The Creed is more than a list of things which we believe. It is a statement of our faith in the Word of God we have heard proclaimed in the Scripture and the Homily, and a profession of the faith that leads us to give our lives for one another as Christ gave His life for us. Originally, the Creed was the Profession of Faith of those about to be baptized a this point in the Mass. The Nicene Creed is a statement of faith dating from the fourth century, while the Apostles' Creed is the ancient baptismal creed of the Church in Rome. When renewing our baptismal promises, these promises are based upon the Apostles' Creed.
The General Intercessions:
The Liturgy of the Word (our "storytelling" part of the Mass) comes to an end with the General Intercessions, also known as the Prayers of the Faithful.
The General Intercessions help us become who God is calling us to be. We are the Body of Christ by virtue of our Baptism. Now, as we prepare to approach the Altar for Eucharist, we look into the readings, like a mirror, and ask: Is that who we are? Does the Body of Christ present in this assembly, in this congregation, resemble that Body of Christ pictured in the Scripture readings? Usually not! And so, we make some adjustments: we pray that the congregation comes to really look like the Body of Christ ... a body at peace, with shelter for the homeless, healing for the sick, and food for the hungry.
We pray for the Church, nations and their leaders, people in special need and the local needs of our Parish ... the petitions usually fall into those four categories. A minister will announce the petitions and we are usually given an opportunity to pray for the intentions in our hearts, then make some common response aloud like, "Lord, hear our prayer."
Part III - Meal Sharing ... The Liturgy of the Eucharist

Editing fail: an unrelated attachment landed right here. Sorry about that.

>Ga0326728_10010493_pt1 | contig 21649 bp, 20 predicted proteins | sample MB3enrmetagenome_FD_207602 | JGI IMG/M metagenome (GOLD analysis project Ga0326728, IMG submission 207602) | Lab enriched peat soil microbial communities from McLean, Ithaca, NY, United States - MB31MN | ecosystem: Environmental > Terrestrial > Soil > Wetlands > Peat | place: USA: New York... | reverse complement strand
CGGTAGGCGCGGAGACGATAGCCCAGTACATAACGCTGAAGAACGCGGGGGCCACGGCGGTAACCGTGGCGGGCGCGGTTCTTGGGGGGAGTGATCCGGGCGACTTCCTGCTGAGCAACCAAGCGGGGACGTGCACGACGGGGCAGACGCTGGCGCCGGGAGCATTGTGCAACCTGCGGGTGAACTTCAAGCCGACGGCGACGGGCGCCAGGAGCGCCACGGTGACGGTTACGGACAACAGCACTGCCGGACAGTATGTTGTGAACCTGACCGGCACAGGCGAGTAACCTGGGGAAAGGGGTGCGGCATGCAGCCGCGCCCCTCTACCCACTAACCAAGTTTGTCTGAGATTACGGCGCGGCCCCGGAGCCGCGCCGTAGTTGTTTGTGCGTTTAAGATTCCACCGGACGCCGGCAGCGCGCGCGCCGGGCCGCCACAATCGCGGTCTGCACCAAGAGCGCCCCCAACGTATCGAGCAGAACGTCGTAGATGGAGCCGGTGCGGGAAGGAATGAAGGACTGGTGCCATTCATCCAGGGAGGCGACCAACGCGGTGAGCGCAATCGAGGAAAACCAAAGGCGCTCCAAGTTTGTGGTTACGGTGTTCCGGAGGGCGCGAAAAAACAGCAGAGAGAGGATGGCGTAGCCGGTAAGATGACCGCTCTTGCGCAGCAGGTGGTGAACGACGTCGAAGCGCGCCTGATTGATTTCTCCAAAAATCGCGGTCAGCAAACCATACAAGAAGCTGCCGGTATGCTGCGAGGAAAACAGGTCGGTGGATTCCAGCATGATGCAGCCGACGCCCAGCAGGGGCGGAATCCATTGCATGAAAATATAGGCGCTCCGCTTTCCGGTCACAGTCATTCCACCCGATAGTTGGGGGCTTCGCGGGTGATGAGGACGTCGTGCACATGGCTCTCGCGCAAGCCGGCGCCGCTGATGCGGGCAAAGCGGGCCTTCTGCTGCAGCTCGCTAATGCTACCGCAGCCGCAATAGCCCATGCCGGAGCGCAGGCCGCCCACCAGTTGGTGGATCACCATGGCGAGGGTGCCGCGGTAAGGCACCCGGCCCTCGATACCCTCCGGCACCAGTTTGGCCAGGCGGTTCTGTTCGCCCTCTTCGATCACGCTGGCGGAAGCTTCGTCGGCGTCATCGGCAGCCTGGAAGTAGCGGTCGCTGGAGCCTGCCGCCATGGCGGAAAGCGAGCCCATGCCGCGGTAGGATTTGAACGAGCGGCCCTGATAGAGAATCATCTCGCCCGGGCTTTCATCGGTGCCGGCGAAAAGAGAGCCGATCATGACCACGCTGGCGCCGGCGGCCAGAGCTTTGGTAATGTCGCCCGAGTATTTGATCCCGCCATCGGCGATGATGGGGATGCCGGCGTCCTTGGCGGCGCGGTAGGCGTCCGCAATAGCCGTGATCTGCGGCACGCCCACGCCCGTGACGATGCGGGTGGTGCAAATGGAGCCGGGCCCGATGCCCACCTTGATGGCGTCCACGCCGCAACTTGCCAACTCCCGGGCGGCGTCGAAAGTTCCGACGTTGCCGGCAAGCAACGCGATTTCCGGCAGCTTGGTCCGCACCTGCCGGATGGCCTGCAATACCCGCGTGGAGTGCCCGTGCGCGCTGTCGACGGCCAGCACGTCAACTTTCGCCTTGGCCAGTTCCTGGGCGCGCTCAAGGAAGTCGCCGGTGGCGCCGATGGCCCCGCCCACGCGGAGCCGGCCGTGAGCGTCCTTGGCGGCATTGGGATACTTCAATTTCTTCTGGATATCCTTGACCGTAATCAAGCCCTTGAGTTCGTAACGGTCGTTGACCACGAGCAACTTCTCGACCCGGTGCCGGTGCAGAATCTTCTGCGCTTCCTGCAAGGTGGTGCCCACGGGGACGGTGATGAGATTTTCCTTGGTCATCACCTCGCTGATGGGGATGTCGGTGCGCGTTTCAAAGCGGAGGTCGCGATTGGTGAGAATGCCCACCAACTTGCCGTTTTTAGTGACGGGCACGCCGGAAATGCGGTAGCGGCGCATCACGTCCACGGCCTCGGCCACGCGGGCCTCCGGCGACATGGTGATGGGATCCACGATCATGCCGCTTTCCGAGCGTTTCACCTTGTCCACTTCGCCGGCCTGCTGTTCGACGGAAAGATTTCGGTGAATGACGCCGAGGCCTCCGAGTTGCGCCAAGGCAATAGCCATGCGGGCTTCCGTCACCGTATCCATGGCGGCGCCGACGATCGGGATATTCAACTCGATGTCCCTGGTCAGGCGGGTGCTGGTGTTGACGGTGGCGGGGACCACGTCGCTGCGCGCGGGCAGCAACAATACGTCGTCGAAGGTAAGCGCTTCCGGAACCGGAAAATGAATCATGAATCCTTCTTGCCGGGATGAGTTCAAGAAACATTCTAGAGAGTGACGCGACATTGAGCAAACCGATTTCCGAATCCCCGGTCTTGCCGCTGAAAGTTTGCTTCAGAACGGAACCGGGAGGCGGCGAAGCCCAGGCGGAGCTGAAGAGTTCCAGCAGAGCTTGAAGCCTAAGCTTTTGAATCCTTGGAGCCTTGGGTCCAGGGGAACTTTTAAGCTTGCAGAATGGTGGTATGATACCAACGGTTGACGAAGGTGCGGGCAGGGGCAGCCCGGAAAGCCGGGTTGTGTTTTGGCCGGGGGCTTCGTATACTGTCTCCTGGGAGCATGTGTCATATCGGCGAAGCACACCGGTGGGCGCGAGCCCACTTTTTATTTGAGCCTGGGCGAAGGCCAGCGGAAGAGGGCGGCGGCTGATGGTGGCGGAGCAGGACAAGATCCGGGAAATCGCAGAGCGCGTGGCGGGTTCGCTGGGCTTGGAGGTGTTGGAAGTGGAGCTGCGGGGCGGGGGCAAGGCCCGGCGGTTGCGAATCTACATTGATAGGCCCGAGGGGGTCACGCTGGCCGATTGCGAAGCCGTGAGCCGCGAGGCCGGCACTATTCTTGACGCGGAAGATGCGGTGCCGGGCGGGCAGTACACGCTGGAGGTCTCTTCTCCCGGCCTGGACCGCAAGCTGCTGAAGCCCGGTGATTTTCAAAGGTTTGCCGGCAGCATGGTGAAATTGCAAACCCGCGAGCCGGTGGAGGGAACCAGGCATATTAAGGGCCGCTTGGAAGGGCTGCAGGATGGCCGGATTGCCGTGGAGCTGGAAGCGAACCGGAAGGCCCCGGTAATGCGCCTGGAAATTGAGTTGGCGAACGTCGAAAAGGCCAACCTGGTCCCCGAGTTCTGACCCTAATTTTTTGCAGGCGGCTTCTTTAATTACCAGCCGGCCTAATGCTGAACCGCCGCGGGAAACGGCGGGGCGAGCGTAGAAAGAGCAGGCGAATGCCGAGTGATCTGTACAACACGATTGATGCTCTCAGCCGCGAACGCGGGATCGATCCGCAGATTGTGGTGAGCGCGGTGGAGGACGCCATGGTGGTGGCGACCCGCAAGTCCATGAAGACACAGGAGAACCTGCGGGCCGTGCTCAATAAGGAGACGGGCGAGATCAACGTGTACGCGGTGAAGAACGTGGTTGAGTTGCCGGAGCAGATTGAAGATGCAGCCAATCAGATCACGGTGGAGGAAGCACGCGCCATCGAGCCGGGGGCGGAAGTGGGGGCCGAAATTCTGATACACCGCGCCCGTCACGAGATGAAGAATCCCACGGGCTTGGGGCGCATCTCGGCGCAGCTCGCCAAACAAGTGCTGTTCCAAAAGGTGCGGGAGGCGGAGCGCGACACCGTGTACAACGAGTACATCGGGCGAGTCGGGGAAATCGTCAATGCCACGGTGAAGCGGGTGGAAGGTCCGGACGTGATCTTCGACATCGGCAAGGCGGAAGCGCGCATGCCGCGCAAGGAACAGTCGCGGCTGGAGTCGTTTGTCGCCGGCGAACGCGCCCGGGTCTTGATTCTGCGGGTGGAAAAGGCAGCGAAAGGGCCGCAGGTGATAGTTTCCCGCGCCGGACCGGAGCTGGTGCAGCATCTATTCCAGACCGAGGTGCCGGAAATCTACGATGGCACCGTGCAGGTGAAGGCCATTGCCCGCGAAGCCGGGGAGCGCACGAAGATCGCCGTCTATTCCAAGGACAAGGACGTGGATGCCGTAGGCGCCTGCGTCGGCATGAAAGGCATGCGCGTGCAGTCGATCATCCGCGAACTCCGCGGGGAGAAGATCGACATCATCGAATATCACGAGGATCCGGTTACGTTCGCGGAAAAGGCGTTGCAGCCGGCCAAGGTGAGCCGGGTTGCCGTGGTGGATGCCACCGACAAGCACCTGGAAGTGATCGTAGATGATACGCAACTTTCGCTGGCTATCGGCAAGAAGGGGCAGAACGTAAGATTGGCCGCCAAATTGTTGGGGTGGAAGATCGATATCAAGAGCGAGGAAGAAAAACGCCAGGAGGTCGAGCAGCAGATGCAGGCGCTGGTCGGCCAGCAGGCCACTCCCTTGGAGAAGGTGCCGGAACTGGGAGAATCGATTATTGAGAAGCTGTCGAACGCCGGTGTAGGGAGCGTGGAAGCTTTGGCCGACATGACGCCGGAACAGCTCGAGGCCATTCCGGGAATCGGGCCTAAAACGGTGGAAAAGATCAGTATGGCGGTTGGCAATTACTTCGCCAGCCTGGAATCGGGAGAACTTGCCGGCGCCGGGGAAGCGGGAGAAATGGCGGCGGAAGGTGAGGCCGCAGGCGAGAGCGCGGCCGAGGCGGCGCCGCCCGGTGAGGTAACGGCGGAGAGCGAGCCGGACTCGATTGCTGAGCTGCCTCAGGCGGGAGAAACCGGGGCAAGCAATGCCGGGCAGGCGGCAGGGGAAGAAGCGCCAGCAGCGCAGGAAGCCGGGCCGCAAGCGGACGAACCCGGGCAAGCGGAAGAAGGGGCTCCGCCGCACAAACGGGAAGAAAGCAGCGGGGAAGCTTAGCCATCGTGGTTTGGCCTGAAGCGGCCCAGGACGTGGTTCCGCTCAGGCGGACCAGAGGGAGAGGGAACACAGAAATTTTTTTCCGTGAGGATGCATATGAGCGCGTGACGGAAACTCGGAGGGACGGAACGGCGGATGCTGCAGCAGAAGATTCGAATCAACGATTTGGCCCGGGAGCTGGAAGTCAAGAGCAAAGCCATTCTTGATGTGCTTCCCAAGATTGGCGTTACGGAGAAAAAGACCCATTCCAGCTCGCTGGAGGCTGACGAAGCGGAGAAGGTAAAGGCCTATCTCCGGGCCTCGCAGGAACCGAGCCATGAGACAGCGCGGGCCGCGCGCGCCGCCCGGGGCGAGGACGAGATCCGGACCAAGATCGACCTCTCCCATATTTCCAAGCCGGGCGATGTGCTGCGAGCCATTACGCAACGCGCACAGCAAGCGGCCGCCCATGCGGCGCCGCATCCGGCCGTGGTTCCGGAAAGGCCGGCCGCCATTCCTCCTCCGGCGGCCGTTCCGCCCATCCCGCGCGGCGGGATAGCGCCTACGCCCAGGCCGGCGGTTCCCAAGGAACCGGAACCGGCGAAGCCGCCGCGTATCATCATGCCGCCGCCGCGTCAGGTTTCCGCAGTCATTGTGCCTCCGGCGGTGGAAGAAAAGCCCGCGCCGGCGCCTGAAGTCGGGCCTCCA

After the readings, the congregation moves to the Altar ... to the table of the Lord. As at a meal in the home of a friend, we 1) set the table, 2) say grace, and 3) share the food [eat and drink]. At Mass, these ritual actions are called 1) the Preparation of the Gifts [the Offertory], 2) the Eucharistic Prayer, and 3) the Communion Rite.
The Preparation of the Gifts:
The early Christians each brought some bread and wine from their homes to the church to be used for the Mass and to be given to the clergy and the poor. Both bread and wine are the "work of human hands," so in presenting the bread and wine to God we are presenting something of ourselves. Today, a similar offering for the Parish and the poor is made with our monetary contributions. Members of the Parish bring these offerings to the Altar with the bread and the wine to be used for the sacrifice of the Mass.
The Priest places the bread and wine on the table. He then mixes water with the wine and washes his hands. (Mixing water with wine and washing hands are things all Jews did at meals in Jesus' time. Today, they remind us of the origins of the Eucharist at a Jewish meal ... the Passover meal. We believe that God became human ... Christ became one of us ... and we ask Him to help us to become more like Him, more Christ-like. The mingling of the water and wine also symbolizes the mingling of Jesus and His Church, that Jesus and the Church are one.
Finally, the priest invites us to pray that the sacrifice may be acceptable to God. We respond "Amen" to the Prayer over the Offerings and stand to participate in the central prayer of the Mass.
The Eucharistic Prayer: